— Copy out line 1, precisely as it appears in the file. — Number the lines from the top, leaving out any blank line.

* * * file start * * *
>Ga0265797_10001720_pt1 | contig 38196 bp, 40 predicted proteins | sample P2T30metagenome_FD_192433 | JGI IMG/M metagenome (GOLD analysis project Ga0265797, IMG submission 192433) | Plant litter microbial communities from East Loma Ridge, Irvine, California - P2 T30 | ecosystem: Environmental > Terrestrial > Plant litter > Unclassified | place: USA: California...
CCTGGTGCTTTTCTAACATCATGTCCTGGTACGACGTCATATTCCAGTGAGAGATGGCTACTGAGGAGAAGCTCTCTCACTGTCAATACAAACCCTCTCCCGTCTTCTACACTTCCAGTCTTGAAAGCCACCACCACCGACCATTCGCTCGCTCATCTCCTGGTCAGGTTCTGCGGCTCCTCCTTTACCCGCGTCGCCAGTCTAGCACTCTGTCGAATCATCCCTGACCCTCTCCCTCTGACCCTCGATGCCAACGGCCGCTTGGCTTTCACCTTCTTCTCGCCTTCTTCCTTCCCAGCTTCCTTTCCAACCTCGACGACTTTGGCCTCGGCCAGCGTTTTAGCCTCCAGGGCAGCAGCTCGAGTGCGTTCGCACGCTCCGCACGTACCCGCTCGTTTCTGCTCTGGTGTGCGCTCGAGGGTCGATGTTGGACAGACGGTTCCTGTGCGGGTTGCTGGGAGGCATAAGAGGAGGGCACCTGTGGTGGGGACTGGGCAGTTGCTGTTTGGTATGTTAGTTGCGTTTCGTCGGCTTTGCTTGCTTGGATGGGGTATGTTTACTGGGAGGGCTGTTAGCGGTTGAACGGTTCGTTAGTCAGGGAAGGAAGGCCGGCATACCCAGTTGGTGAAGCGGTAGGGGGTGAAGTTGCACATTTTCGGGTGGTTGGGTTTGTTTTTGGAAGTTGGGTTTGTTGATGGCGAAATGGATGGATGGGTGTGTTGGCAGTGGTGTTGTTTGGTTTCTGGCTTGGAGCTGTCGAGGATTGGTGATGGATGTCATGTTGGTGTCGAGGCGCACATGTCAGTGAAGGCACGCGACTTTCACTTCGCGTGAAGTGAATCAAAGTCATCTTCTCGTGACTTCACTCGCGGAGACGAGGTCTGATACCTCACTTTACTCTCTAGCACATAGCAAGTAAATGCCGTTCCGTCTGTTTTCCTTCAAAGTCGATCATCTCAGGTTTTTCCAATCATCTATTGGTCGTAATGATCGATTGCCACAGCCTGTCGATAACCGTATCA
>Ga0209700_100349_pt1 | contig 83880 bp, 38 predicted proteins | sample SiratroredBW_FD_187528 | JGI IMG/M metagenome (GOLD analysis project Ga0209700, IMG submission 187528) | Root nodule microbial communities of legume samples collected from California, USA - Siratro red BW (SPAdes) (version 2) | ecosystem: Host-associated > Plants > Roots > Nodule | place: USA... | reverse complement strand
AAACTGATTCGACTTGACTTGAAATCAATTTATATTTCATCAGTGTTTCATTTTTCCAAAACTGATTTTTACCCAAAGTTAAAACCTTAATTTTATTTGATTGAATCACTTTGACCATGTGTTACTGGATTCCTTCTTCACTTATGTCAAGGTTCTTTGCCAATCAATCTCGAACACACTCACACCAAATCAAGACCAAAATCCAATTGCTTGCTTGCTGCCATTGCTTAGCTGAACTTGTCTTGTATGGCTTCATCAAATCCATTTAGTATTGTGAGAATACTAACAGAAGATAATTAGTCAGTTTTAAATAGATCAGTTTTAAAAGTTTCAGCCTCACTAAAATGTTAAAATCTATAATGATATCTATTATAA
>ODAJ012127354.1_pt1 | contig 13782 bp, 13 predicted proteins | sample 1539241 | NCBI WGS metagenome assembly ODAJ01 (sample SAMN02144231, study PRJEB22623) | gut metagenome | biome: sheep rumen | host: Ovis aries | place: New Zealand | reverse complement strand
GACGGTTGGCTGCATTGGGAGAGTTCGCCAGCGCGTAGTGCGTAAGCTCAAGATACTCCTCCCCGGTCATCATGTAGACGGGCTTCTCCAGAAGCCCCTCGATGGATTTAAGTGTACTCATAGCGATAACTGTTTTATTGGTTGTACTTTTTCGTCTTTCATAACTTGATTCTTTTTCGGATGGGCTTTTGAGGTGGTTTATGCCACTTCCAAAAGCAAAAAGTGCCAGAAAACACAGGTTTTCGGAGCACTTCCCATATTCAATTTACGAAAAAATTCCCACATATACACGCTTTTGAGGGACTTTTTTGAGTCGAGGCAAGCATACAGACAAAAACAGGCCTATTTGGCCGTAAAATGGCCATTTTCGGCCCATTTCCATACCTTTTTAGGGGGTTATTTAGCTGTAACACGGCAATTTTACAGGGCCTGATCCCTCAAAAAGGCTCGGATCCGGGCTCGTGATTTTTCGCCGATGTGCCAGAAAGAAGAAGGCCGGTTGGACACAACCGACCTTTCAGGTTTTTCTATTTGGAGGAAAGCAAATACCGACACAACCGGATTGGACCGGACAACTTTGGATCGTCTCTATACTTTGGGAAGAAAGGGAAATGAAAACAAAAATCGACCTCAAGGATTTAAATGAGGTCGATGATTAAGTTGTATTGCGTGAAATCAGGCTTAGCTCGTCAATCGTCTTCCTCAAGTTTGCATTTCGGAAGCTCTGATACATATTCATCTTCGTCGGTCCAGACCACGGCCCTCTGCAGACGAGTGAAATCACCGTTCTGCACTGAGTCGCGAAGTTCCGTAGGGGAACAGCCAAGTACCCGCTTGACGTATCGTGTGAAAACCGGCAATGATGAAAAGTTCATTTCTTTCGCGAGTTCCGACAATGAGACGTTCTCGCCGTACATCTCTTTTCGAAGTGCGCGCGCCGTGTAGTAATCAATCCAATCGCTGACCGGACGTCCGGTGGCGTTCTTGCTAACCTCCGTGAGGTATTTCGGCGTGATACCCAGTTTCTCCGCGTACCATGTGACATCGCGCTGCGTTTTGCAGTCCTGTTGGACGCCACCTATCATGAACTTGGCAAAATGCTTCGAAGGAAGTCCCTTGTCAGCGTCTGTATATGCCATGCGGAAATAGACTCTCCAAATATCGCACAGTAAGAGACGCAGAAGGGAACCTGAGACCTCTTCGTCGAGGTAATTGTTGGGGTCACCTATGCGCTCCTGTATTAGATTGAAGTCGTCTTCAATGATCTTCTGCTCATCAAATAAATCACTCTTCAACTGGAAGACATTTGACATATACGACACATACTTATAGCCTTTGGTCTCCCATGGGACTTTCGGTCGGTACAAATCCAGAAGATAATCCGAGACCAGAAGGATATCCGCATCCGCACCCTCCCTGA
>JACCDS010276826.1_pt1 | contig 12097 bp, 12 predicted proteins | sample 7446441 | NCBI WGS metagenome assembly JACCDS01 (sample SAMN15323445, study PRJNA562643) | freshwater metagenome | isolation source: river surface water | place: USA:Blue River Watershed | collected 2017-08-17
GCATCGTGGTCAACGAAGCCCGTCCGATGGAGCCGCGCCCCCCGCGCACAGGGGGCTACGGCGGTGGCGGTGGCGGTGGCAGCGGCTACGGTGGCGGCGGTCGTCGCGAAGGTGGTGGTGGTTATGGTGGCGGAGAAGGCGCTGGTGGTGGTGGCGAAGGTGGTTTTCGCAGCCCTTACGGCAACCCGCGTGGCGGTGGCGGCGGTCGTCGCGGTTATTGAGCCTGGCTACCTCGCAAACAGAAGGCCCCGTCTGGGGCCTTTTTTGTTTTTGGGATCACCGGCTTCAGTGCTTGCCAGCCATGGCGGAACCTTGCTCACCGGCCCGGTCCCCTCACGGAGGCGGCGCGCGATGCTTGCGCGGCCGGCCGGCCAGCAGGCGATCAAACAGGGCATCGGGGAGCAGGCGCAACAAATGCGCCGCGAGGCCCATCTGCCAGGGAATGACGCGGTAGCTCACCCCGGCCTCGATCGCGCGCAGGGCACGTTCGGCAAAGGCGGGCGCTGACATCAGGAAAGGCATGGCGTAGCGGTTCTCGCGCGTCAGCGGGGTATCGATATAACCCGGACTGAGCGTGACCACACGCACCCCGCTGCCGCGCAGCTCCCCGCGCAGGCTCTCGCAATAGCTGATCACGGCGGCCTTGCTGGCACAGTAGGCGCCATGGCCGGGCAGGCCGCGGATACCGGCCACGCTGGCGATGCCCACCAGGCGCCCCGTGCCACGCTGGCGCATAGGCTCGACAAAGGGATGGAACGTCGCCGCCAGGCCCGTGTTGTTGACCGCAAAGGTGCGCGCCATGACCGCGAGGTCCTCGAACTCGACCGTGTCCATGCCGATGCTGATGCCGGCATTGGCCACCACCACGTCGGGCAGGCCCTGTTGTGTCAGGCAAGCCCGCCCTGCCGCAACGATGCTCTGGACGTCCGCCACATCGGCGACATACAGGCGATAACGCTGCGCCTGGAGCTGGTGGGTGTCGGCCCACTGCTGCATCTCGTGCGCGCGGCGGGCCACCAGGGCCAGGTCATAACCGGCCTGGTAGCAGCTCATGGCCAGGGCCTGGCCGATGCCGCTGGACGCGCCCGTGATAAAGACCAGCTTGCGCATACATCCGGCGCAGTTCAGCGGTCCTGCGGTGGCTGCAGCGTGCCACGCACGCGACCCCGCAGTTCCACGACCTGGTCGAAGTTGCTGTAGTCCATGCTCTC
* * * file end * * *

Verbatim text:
>Ga0265797_10001720_pt1 | contig 38196 bp, 40 predicted proteins | sample P2T30metagenome_FD_192433 | JGI IMG/M metagenome (GOLD analysis project Ga0265797, IMG submission 192433) | Plant litter microbial communities from East Loma Ridge, Irvine, California - P2 T30 | ecosystem: Environmental > Terrestrial > Plant litter > Unclassified | place: USA: California...